Militant groups and global military powers both pose a threat to peace and stability in the Horn of Africa, Ethiopia’s Prime Minister Abiy Ahmed said on Tuesday after receiving the Nobel Peace Prize for forging a peace accord with Eritrea.
Abiy won the 2019 Nobel Peace Prize in October for his peacemaking efforts, which ended two decades of hostility with Ethiopia’s longtime enemy Eritrea.
In a speech delivered at Oslo City Hall before dignitaries including Norway’s King Harald V, Abiy praised the “good will” of Eritrean President Isaias Afwerki and described the two countries’ commitment to peace as “iron-clad”.
But Abiy, who at 43 is Africa’s youngest political leader, also spoke of the dangers facing his region.
“The global military superpowers are expanding their military presence in the area. Terrorist and extremist groups also seek to establish a foothold,” Abiy said, without specifying which countries or groups he had in mind.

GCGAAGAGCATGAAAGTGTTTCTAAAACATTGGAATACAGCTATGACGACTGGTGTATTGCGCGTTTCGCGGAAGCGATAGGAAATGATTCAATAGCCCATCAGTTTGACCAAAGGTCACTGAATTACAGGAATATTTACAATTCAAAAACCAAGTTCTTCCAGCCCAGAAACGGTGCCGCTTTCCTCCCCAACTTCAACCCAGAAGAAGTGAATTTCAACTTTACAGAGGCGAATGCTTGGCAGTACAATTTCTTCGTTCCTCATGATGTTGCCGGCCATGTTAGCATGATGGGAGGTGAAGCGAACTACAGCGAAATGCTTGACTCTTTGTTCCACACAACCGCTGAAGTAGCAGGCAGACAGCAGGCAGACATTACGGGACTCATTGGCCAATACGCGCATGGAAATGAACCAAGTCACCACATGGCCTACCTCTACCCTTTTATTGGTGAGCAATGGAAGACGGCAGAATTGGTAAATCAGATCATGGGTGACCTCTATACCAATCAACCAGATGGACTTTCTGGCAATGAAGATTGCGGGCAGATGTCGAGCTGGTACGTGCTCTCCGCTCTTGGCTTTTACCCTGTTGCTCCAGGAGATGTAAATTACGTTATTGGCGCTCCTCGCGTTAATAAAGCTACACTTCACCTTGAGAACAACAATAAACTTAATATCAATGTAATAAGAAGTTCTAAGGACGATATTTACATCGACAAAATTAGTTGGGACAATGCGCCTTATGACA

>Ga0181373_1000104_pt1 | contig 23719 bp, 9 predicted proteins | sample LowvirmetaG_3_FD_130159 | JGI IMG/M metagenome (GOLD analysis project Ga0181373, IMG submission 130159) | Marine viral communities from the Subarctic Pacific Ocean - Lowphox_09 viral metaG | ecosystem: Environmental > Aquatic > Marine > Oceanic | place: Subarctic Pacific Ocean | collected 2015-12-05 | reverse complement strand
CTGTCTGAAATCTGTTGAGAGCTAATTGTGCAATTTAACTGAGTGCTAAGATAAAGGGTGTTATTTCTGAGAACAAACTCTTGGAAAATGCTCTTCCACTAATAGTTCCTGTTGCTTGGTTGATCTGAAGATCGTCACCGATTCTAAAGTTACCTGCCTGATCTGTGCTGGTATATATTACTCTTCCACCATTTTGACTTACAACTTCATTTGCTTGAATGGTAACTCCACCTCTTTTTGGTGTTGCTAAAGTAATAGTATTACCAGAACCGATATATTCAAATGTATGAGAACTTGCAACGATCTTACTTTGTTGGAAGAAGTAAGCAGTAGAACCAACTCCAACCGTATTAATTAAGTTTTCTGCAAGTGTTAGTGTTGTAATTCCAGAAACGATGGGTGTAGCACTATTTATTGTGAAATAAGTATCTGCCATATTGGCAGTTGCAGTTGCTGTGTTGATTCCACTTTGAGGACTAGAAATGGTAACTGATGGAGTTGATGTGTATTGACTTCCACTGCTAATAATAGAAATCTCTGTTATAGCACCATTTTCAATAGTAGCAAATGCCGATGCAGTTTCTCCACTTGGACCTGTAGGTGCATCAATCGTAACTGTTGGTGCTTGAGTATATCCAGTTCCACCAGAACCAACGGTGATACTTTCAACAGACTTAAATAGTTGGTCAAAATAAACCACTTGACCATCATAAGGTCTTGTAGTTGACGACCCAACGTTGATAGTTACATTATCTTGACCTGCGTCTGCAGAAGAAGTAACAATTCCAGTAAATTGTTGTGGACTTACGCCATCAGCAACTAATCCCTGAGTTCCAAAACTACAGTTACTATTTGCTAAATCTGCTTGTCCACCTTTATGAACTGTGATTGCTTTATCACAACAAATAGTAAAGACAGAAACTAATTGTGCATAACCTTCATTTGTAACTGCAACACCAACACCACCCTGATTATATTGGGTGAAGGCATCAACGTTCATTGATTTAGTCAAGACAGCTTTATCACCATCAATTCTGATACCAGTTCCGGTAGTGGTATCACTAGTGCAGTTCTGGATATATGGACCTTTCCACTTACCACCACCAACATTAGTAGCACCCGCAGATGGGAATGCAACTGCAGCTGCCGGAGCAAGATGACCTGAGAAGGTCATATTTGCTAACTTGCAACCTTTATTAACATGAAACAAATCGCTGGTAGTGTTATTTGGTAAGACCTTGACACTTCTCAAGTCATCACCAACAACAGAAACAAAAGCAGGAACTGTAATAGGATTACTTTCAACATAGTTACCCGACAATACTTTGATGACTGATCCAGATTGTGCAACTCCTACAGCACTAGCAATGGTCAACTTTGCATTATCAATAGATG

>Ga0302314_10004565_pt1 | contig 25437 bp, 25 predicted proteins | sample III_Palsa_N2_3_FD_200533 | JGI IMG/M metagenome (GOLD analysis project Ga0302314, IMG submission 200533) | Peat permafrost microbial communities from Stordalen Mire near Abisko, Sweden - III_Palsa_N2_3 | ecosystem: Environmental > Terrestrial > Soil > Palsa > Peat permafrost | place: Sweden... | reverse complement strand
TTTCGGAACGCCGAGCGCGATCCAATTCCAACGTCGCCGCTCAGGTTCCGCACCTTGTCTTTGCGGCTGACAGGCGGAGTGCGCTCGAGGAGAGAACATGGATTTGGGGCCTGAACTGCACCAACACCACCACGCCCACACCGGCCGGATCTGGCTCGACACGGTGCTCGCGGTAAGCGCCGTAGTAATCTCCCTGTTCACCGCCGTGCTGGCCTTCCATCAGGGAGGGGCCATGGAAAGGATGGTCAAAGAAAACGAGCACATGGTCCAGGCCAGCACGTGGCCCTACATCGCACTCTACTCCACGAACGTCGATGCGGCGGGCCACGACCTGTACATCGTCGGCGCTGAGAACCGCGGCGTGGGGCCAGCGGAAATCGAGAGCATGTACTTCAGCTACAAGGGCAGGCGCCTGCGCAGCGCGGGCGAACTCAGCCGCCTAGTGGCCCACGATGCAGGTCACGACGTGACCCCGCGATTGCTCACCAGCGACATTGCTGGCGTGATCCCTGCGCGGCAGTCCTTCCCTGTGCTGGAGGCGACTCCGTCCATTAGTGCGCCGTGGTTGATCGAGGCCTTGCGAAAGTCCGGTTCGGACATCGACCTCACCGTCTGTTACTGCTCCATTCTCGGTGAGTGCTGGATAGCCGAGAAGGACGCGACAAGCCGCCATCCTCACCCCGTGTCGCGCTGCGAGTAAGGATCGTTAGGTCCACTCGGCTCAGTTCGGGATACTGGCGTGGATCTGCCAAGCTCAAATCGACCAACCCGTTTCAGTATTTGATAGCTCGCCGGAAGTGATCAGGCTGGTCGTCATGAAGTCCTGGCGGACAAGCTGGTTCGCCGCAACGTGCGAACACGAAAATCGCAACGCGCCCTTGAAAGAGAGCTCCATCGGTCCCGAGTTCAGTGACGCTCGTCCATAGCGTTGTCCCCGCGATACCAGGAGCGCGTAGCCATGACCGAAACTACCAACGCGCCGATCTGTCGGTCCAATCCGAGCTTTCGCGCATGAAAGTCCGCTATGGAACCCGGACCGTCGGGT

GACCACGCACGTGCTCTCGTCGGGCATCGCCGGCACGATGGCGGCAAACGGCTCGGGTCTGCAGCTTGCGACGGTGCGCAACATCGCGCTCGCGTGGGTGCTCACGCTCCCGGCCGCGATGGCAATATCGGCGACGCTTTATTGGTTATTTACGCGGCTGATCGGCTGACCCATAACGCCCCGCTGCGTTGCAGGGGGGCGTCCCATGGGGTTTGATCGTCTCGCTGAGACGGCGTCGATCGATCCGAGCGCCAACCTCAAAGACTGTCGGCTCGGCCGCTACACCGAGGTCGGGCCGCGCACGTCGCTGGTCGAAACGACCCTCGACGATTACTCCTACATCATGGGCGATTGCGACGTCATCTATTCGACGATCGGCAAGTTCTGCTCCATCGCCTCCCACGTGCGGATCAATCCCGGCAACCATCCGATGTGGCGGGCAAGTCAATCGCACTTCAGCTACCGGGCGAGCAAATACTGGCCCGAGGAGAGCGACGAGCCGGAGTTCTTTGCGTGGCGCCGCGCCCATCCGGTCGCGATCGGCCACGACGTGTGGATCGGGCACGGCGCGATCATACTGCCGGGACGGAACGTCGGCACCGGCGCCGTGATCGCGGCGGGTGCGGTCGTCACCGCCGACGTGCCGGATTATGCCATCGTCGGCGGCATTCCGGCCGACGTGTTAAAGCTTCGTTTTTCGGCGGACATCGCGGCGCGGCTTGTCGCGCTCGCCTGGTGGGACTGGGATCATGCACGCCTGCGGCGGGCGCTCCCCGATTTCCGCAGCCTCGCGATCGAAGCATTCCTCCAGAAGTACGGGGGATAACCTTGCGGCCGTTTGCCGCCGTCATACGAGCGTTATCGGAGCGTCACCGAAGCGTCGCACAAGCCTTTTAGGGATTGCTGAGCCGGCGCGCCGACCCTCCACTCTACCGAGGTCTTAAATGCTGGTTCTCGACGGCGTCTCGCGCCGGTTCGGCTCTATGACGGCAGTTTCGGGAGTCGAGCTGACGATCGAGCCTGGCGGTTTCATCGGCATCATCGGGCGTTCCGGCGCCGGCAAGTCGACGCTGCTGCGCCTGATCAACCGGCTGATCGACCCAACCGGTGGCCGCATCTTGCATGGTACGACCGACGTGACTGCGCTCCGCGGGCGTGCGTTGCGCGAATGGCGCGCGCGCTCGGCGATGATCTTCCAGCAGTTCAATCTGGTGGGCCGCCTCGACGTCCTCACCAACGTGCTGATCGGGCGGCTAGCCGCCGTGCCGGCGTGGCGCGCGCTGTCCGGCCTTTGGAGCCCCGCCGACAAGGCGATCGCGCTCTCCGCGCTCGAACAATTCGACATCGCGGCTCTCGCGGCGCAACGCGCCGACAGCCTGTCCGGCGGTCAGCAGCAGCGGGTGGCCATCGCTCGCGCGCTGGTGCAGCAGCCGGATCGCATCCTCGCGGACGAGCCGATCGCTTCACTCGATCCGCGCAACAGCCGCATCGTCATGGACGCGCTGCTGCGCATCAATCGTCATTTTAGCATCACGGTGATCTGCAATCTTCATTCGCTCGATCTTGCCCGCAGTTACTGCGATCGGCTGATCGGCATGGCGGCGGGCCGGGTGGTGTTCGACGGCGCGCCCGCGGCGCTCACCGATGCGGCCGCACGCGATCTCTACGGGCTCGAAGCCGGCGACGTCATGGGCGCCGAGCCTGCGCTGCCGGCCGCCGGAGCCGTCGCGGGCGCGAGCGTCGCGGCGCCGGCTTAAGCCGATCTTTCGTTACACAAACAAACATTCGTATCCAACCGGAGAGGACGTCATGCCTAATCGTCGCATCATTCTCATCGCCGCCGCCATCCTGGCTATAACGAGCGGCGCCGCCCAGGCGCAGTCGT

“We do not want the Horn to be a battleground for superpowers nor a hideout for the merchants of terror and brokers of despair and misery,” he added.
As a soldier during the 1998-2000 war between Ethiopia and Eritrea, Abiy said he had witnessed the “ugliness of battle, its cruelty and what it can do to people”.
“War is the epitome of hell for all involved. I know because I have been there and back,” he said.
“I have seen brothers slaughtering brothers on the battlefield. I have seen older men, women, and children trembling in terror under the deadly shower of bullets and artillery shells.”
Since taking power in 2018, Abiy has implemented sweeping political reforms that won him praise but also lifted the lid on long-repressed tensions between Ethiopia’s many ethnic groups.
“We have laid the groundwork for genuine multi-party democracy, and we will soon hold a free and fair election,” he said. Elections are scheduled for May 2020.
Abiy said his administration had released all political prisoners, shut detention facilities and stopped jailing journalists.
Critics of Abiy say his attempts to impose unity - including forming a single national political party - are doomed, given that Ethiopia’s 105 million citizens belong to more than 80 ethnic groups.
Eighty six people were killed during protests in October against the treatment of a prominent activist, while 409 people were detained over the unrest.
Last year, ethnic violence forced more than two million people from their homes and killed hundreds, the United Nations and monitoring groups say.